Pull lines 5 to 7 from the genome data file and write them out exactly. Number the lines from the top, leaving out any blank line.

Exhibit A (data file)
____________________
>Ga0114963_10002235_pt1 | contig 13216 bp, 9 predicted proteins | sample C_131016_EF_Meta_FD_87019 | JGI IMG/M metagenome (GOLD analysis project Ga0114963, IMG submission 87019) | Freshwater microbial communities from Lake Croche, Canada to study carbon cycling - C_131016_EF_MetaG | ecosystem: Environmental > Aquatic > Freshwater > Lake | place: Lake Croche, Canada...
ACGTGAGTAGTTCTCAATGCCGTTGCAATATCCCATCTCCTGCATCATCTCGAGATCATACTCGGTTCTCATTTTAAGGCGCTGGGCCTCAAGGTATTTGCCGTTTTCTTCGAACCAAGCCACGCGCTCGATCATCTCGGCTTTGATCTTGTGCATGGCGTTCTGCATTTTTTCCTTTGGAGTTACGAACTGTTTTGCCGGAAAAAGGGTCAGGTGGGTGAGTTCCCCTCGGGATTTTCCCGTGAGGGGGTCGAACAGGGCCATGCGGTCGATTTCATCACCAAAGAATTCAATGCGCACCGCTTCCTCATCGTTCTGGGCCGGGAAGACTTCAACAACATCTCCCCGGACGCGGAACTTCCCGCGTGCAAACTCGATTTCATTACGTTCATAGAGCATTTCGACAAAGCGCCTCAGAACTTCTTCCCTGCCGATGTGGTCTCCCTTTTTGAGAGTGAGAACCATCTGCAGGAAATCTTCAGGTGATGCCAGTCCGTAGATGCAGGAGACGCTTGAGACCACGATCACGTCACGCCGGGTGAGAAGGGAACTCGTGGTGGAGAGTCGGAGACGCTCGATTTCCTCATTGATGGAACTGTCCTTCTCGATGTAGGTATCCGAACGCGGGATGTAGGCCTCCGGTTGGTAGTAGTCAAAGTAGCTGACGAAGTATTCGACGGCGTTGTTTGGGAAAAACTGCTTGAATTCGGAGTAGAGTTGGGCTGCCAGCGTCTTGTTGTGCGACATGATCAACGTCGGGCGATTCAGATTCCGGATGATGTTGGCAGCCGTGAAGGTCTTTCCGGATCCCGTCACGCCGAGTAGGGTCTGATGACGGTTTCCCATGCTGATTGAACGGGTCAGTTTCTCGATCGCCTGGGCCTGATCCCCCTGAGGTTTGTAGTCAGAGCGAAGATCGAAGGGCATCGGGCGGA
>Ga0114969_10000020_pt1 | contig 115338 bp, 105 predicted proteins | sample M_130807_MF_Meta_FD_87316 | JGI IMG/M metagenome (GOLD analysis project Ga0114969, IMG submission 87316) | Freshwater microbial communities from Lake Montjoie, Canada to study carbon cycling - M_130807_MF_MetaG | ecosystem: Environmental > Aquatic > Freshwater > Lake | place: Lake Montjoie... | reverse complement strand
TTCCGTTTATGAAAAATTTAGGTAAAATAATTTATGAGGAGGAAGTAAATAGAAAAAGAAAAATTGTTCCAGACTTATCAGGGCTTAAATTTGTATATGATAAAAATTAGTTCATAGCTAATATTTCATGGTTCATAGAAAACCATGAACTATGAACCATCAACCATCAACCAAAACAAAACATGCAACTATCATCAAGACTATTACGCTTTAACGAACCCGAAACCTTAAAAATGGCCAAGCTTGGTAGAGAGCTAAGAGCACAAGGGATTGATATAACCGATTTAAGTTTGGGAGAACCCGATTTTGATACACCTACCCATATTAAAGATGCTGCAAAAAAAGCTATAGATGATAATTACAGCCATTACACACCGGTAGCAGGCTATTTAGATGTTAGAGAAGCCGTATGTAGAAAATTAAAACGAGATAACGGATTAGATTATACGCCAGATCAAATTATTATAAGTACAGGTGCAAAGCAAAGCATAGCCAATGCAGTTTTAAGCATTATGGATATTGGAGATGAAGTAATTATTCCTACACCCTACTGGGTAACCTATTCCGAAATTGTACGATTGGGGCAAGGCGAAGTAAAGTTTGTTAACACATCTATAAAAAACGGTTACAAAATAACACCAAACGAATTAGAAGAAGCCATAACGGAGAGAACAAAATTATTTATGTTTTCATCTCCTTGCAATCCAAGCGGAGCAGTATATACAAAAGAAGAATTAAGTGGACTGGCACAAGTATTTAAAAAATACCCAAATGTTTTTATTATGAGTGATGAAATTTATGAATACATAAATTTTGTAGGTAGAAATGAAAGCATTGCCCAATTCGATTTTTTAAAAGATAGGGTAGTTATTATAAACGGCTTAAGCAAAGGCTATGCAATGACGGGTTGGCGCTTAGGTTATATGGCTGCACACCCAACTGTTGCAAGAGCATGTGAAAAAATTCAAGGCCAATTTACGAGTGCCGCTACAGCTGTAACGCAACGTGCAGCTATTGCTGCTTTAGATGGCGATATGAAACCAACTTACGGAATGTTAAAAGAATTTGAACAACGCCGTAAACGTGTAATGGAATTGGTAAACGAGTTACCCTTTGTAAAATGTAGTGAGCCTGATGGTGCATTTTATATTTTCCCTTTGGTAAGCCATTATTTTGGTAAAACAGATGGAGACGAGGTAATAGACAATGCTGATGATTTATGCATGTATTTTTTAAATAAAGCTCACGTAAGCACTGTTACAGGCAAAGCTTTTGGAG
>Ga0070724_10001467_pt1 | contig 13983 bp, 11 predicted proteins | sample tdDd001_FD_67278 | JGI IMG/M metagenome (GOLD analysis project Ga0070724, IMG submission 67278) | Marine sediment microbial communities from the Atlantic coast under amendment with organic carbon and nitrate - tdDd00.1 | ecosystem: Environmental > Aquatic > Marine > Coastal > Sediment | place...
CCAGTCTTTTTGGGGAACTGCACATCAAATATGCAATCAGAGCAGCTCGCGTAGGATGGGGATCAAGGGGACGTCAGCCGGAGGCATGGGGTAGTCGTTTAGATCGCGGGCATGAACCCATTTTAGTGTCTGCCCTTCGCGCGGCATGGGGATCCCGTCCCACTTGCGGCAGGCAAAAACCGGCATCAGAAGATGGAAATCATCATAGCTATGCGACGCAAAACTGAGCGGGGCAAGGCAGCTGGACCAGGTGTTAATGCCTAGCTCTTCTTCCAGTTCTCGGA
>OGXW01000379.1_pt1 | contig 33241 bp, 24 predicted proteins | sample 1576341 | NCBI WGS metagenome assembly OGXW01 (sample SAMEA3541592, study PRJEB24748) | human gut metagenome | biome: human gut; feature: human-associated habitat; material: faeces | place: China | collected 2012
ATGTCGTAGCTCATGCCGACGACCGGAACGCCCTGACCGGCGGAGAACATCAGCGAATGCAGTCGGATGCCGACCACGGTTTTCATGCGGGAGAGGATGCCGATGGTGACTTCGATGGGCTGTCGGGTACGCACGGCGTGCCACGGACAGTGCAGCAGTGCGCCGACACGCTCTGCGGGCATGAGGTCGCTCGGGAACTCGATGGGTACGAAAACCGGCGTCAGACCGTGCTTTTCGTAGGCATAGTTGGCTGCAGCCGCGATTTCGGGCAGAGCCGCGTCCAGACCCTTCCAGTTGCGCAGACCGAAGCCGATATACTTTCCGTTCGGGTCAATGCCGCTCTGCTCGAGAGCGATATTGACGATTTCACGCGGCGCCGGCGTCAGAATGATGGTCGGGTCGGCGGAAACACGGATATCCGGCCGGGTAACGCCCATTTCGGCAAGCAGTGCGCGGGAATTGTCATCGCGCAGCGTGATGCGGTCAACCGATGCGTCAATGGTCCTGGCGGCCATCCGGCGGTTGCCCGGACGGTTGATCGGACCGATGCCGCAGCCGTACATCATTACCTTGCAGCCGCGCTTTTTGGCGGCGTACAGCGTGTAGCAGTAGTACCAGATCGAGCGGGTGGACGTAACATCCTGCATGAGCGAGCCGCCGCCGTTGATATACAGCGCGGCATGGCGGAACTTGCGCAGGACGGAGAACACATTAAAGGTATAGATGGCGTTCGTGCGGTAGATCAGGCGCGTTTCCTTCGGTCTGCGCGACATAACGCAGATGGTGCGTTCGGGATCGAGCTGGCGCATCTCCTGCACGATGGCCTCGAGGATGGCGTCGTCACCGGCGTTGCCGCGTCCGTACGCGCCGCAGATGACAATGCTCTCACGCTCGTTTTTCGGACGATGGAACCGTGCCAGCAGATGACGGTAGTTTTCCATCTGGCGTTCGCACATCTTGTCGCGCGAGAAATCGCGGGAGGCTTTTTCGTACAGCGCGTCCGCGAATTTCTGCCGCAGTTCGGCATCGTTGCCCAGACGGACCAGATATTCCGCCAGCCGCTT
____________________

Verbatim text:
>Ga0070724_10001467_pt1 | contig 13983 bp, 11 predicted proteins | sample tdDd001_FD_67278 | JGI IMG/M metagenome (GOLD analysis project Ga0070724, IMG submission 67278) | Marine sediment microbial communities from the Atlantic coast under amendment with organic carbon and nitrate - tdDd00.1 | ecosystem: Environmental > Aquatic > Marine > Coastal > Sediment | place...
CCAGTCTTTTTGGGGAACTGCACATCAAATATGCAATCAGAGCAGCTCGCGTAGGATGGGGATCAAGGGGACGTCAGCCGGAGGCATGGGGTAGTCGTTTAGATCGCGGGCATGAACCCATTTTAGTGTCTGCCCTTCGCGCGGCATGGGGATCCCGTCCCACTTGCGGCAGGCAAAAACCGGCATCAGAAGATGGAAATCATCATAGCTATGCGACGCAAAACTGAGCGGGGCAAGGCAGCTGGACCAGGTGTTAATGCCTAGCTCTTCTTCCAGTTCTCGGA
>OGXW01000379.1_pt1 | contig 33241 bp, 24 predicted proteins | sample 1576341 | NCBI WGS metagenome assembly OGXW01 (sample SAMEA3541592, study PRJEB24748) | human gut metagenome | biome: human gut; feature: human-associated habitat; material: faeces | place: China | collected 2012